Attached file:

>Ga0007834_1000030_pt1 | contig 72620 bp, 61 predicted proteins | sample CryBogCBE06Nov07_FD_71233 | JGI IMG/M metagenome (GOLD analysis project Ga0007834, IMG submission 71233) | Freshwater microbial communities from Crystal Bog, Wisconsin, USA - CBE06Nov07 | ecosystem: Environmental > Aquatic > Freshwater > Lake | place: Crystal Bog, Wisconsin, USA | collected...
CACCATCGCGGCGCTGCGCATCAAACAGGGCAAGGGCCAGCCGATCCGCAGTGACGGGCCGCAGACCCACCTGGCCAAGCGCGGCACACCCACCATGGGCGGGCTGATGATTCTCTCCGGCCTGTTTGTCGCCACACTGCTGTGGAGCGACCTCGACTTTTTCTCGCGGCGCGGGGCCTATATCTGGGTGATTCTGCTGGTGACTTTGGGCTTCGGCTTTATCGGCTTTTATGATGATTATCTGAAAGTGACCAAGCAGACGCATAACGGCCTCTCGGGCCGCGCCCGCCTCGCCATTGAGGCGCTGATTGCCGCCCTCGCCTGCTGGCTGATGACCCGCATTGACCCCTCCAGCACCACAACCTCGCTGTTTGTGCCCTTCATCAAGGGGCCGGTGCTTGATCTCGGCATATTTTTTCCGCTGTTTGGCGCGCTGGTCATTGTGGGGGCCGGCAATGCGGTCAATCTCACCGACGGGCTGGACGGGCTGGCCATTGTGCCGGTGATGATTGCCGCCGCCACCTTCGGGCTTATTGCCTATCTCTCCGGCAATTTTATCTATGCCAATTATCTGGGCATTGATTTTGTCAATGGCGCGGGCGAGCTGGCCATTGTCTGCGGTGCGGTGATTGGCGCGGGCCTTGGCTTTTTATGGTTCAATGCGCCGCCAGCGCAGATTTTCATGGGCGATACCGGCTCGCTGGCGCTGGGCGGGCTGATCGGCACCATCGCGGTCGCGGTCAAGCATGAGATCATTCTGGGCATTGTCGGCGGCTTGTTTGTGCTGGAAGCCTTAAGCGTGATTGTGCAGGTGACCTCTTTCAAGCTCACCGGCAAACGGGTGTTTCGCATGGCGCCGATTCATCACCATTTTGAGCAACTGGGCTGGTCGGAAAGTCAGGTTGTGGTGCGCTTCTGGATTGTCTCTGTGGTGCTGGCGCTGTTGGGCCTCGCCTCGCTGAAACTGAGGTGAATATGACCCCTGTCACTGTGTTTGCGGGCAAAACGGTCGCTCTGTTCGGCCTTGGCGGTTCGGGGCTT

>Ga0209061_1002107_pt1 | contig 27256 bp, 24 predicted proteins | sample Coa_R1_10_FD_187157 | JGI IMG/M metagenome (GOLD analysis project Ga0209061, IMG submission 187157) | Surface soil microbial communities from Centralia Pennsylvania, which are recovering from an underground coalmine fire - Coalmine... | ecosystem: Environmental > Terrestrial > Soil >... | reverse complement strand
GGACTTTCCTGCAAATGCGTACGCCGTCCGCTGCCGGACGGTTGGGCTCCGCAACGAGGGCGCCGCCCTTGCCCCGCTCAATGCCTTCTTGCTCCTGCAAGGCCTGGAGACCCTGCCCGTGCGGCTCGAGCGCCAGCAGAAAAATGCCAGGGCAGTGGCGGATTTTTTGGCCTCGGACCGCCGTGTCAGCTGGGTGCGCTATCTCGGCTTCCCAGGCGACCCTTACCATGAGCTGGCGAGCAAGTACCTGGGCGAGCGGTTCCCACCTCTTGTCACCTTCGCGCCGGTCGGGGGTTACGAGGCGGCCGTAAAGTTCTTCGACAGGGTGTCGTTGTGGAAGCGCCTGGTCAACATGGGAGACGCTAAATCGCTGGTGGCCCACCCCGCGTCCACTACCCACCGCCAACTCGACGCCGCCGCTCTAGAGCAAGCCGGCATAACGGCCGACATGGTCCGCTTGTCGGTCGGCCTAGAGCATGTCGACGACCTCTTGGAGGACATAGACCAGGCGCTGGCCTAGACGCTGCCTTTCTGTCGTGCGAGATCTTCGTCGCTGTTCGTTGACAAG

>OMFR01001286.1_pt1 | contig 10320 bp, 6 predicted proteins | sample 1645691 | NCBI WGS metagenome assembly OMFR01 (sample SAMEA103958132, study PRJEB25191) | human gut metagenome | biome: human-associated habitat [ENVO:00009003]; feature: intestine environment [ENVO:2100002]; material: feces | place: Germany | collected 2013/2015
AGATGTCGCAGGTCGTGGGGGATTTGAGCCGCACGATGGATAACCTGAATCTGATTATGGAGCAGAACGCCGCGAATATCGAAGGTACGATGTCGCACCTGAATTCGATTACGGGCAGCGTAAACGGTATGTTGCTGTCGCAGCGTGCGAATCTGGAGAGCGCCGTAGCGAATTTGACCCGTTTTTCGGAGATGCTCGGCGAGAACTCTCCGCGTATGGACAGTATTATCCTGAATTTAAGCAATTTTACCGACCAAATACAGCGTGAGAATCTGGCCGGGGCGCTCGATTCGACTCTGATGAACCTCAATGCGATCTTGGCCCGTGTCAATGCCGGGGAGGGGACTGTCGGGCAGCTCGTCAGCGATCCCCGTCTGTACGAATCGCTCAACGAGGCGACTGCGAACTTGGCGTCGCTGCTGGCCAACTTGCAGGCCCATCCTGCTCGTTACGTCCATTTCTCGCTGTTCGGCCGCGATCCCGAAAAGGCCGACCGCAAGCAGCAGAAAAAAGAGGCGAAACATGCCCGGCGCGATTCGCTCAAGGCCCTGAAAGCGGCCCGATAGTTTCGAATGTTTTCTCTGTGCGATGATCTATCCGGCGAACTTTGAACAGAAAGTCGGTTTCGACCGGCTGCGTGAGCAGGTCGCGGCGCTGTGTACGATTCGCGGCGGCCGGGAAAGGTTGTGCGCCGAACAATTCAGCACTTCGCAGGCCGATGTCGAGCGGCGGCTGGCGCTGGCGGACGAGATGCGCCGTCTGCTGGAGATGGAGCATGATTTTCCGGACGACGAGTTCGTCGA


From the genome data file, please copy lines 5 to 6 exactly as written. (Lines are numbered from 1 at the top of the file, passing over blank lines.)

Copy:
>OMFR01001286.1_pt1 | contig 10320 bp, 6 predicted proteins | sample 1645691 | NCBI WGS metagenome assembly OMFR01 (sample SAMEA103958132, study PRJEB25191) | human gut metagenome | biome: human-associated habitat [ENVO:00009003]; feature: intestine environment [ENVO:2100002]; material: feces | place: Germany | collected 2013/2015
AGATGTCGCAGGTCGTGGGGGATTTGAGCCGCACGATGGATAACCTGAATCTGATTATGGAGCAGAACGCCGCGAATATCGAAGGTACGATGTCGCACCTGAATTCGATTACGGGCAGCGTAAACGGTATGTTGCTGTCGCAGCGTGCGAATCTGGAGAGCGCCGTAGCGAATTTGACCCGTTTTTCGGAGATGCTCGGCGAGAACTCTCCGCGTATGGACAGTATTATCCTGAATTTAAGCAATTTTACCGACCAAATACAGCGTGAGAATCTGGCCGGGGCGCTCGATTCGACTCTGATGAACCTCAATGCGATCTTGGCCCGTGTCAATGCCGGGGAGGGGACTGTCGGGCAGCTCGTCAGCGATCCCCGTCTGTACGAATCGCTCAACGAGGCGACTGCGAACTTGGCGTCGCTGCTGGCCAACTTGCAGGCCCATCCTGCTCGTTACGTCCATTTCTCGCTGTTCGGCCGCGATCCCGAAAAGGCCGACCGCAAGCAGCAGAAAAAAGAGGCGAAACATGCCCGGCGCGATTCGCTCAAGGCCCTGAAAGCGGCCCGATAGTTTCGAATGTTTTCTCTGTGCGATGATCTATCCGGCGAACTTTGAACAGAAAGTCGGTTTCGACCGGCTGCGTGAGCAGGTCGCGGCGCTGTGTACGATTCGCGGCGGCCGGGAAAGGTTGTGCGCCGAACAATTCAGCACTTCGCAGGCCGATGTCGAGCGGCGGCTGGCGCTGGCGGACGAGATGCGCCGTCTGCTGGAGATGGAGCATGATTTTCCGGACGACGAGTTCGTCGA